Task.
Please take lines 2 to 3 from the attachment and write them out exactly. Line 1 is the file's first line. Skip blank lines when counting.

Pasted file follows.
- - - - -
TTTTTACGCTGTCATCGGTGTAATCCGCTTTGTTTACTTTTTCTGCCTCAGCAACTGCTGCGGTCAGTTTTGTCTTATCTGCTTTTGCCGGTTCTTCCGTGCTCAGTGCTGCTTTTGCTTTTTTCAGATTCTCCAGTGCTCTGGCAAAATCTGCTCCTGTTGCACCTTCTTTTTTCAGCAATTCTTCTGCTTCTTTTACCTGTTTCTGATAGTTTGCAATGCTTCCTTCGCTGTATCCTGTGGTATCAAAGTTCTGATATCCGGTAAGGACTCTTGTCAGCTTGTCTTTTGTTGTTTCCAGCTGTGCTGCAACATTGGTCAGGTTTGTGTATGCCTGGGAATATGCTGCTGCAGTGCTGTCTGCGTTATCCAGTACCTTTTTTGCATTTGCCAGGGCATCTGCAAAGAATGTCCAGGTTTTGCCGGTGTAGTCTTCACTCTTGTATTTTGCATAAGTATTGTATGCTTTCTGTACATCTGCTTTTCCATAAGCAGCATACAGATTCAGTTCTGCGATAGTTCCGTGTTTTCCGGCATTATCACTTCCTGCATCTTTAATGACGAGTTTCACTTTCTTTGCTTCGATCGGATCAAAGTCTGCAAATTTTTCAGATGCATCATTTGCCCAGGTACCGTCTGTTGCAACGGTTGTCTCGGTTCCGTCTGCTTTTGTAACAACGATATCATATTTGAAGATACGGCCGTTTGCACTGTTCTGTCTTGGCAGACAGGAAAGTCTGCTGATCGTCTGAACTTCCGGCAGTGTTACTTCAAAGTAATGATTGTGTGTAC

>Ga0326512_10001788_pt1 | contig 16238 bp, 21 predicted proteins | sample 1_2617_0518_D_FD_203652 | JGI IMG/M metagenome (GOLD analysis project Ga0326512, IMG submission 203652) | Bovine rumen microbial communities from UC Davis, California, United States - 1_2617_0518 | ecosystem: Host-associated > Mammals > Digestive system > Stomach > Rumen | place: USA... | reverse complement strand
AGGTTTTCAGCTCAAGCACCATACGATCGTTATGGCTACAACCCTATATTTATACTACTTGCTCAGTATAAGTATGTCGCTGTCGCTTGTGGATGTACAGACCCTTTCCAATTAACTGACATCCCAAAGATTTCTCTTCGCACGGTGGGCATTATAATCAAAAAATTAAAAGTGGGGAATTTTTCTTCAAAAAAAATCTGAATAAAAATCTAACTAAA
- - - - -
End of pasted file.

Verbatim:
>Ga0326512_10001788_pt1 | contig 16238 bp, 21 predicted proteins | sample 1_2617_0518_D_FD_203652 | JGI IMG/M metagenome (GOLD analysis project Ga0326512, IMG submission 203652) | Bovine rumen microbial communities from UC Davis, California, United States - 1_2617_0518 | ecosystem: Host-associated > Mammals > Digestive system > Stomach > Rumen | place: USA... | reverse complement strand
AGGTTTTCAGCTCAAGCACCATACGATCGTTATGGCTACAACCCTATATTTATACTACTTGCTCAGTATAAGTATGTCGCTGTCGCTTGTGGATGTACAGACCCTTTCCAATTAACTGACATCCCAAAGATTTCTCTTCGCACGGTGGGCATTATAATCAAAAAATTAAAAGTGGGGAATTTTTCTTCAAAAAAAATCTGAATAAAAATCTAACTAAA